For adolescents, the conditions of current self-isolation are fraught with increased protest behavior in response to increased control by adults. This age is generally characterized by a tendency to take risks, an increase in the number of actions that pose a potential threat to their health.
In today's situation, there is a high risk of teenagers losing a sense of community with their parents, even in families with friendly relationships. Such a reaction is characteristic of age in response to too rigid, suppressive activity or unclear and vague standards. In addition, it is worth remembering that adolescents are very vulnerable and sensitive to the nature of interpersonal relationships between parents. Intensification of parents' quarrels or their mutual silence in a situation of constant being under one roof, threatens the teenager's sense of security. This entails lack of confidence in oneself and others and determines the choice of unproductive ways of solving the important task for a teenager “to be oneself among others”.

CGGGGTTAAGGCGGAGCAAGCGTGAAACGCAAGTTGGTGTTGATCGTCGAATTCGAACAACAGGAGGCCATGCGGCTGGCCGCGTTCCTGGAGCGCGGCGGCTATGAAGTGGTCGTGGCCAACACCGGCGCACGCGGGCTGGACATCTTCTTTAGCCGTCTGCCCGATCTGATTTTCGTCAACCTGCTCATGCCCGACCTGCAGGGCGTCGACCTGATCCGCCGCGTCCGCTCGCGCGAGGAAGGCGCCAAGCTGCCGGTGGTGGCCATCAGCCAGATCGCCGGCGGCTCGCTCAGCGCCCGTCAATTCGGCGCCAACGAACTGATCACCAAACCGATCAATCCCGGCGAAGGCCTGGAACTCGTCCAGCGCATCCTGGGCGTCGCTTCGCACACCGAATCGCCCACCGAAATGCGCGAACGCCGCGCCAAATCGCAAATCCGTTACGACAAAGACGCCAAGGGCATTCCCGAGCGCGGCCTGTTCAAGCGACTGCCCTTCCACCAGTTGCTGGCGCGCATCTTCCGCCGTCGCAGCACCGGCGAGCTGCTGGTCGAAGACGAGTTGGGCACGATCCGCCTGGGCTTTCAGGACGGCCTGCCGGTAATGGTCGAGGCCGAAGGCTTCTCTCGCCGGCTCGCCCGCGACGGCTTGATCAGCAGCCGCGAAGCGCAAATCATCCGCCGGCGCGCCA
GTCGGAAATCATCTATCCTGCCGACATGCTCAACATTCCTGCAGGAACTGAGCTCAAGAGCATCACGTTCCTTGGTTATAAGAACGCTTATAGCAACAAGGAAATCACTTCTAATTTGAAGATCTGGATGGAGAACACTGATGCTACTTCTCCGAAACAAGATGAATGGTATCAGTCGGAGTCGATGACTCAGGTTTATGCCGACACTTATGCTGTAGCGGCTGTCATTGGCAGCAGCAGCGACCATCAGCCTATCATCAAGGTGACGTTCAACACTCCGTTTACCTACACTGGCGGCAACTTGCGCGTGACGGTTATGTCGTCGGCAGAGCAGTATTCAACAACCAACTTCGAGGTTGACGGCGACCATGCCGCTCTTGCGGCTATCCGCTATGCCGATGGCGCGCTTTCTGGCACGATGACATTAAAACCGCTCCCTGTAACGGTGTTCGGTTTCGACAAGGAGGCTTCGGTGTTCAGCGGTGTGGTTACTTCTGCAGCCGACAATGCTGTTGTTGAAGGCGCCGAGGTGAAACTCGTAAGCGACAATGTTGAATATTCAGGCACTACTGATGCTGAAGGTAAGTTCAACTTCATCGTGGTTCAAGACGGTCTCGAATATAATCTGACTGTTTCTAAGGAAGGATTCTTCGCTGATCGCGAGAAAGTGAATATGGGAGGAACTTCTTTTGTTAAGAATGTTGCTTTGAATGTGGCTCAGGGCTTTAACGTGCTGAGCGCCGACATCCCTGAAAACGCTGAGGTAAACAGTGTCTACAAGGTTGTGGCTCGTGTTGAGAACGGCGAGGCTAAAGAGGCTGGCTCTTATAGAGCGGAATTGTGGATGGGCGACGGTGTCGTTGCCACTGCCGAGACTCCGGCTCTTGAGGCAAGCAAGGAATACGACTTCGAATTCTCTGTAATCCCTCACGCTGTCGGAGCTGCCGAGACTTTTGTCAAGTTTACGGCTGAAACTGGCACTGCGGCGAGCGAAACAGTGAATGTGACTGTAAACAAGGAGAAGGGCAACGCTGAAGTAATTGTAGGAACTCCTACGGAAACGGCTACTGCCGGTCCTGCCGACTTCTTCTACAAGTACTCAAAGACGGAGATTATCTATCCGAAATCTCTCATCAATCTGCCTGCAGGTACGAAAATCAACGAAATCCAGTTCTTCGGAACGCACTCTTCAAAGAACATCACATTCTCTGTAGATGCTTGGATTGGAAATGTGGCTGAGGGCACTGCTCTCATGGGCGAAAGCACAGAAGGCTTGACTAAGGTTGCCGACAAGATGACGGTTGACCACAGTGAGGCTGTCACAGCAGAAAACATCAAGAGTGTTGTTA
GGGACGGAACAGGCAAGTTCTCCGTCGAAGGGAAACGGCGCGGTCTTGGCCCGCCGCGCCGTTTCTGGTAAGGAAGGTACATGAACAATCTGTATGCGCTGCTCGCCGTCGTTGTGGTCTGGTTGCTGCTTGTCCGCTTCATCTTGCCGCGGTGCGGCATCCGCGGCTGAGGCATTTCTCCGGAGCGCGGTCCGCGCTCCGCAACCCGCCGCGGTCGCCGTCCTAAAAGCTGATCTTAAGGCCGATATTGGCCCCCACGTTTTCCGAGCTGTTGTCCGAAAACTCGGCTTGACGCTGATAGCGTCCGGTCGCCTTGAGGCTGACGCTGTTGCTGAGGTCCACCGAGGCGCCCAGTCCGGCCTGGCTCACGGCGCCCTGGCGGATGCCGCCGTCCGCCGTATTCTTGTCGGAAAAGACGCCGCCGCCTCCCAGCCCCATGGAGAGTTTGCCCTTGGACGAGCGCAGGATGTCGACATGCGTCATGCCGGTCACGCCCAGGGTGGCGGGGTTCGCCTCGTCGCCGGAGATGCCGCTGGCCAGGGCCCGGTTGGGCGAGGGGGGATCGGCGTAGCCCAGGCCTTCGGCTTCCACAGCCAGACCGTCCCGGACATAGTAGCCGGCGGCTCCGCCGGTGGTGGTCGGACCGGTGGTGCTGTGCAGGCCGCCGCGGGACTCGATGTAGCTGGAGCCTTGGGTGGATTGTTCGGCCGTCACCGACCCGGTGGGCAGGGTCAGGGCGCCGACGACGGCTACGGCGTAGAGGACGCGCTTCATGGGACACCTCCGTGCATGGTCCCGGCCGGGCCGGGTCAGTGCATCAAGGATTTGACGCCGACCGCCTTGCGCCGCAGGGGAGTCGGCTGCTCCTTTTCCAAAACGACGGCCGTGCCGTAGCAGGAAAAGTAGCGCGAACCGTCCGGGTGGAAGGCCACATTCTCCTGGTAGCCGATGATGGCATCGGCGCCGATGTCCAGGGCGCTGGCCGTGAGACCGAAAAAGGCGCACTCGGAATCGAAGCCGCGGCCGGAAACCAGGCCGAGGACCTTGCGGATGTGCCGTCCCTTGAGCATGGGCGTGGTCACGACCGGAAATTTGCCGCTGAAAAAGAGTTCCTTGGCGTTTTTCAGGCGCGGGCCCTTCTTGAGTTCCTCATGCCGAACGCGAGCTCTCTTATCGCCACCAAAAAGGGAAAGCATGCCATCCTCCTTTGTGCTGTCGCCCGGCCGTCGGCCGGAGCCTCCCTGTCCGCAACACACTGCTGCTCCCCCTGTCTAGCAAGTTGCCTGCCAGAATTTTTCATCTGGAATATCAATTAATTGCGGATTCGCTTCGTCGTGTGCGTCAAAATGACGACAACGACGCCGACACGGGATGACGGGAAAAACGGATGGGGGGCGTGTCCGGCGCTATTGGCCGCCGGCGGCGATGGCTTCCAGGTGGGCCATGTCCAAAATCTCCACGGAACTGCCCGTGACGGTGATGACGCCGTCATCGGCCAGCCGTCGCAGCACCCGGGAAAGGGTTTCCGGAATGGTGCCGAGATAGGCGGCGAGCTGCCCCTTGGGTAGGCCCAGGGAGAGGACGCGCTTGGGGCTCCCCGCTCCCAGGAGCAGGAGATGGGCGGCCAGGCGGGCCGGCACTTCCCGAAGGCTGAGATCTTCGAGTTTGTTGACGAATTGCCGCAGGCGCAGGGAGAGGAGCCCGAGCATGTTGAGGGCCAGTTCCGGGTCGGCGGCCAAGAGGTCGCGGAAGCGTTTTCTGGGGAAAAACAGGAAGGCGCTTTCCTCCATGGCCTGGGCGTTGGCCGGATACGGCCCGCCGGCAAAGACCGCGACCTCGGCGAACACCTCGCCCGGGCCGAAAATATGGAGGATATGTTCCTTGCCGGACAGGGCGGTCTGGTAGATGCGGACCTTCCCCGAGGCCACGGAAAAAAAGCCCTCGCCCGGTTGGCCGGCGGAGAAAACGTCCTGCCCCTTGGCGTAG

High school students are characterized by a situation of uncertainty associated with a professional choice, upcoming admission. Due to their age, the near future for them seems to be a literal continuation of the present; anxiety and concern about the present is projected onto the perception of the future.